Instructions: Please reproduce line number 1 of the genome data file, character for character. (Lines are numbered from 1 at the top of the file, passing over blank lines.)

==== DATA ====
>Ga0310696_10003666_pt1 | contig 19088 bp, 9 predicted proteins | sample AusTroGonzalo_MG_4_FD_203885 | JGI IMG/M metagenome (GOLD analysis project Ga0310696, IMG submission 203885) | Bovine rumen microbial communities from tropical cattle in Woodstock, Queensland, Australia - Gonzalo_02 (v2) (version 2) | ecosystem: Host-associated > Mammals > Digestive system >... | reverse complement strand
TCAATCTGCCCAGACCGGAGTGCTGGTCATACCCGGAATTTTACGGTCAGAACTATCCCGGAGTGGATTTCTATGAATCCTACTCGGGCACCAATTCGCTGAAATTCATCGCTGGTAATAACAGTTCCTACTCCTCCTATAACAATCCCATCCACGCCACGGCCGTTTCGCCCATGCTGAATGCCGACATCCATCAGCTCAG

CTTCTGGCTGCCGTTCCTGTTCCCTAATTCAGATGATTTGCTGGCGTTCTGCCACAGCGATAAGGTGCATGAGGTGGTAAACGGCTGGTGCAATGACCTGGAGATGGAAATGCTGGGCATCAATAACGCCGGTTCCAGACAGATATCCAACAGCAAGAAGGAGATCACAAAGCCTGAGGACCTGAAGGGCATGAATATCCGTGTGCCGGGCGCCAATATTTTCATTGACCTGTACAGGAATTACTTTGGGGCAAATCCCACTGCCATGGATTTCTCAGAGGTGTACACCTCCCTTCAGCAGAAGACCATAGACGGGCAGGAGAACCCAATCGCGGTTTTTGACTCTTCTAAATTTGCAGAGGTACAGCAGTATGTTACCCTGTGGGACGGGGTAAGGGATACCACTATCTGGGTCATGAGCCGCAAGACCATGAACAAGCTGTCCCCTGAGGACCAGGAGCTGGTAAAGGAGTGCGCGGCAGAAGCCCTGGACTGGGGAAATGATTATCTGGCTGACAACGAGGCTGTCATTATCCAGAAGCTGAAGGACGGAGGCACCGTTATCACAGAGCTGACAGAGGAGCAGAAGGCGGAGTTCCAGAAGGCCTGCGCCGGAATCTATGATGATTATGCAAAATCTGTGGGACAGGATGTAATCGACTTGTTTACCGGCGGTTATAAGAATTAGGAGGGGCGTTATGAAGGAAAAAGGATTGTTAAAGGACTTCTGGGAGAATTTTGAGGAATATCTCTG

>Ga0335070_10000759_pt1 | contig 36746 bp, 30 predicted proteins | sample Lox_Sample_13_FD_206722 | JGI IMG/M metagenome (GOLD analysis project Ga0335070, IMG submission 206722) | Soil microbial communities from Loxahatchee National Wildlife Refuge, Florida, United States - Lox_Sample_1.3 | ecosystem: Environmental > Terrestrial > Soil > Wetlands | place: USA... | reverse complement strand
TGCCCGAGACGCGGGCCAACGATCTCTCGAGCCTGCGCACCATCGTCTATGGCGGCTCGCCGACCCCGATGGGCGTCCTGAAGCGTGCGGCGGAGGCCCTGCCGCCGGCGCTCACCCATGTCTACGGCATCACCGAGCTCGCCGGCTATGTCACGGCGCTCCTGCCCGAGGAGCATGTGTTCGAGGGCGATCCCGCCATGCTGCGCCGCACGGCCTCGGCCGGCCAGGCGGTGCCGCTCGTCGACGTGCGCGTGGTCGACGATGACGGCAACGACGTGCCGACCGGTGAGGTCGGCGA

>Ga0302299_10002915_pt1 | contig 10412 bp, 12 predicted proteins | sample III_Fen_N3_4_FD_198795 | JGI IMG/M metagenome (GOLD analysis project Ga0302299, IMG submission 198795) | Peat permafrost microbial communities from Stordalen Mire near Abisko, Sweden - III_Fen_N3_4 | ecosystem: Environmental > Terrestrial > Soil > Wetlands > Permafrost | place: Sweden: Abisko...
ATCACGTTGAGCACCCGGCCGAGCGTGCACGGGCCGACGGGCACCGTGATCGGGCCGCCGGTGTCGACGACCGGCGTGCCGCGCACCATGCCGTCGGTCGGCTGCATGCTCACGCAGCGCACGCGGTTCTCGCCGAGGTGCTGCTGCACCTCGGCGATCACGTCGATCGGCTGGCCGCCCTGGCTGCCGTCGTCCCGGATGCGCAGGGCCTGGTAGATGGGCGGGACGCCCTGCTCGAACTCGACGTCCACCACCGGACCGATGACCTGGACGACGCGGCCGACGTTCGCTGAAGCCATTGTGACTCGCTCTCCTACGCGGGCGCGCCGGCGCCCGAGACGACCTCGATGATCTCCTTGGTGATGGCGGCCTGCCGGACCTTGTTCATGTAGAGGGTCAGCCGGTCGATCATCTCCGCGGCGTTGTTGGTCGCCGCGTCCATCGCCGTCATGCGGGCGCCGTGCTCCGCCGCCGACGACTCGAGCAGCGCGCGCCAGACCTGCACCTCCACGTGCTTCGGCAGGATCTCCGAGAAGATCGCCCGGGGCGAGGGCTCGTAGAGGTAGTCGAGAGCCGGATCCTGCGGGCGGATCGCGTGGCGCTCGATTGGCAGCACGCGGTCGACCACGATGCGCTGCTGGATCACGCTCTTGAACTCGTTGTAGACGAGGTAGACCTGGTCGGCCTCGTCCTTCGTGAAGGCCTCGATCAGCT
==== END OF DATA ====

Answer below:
>Ga0310696_10003666_pt1 | contig 19088 bp, 9 predicted proteins | sample AusTroGonzalo_MG_4_FD_203885 | JGI IMG/M metagenome (GOLD analysis project Ga0310696, IMG submission 203885) | Bovine rumen microbial communities from tropical cattle in Woodstock, Queensland, Australia - Gonzalo_02 (v2) (version 2) | ecosystem: Host-associated > Mammals > Digestive system >... | reverse complement strand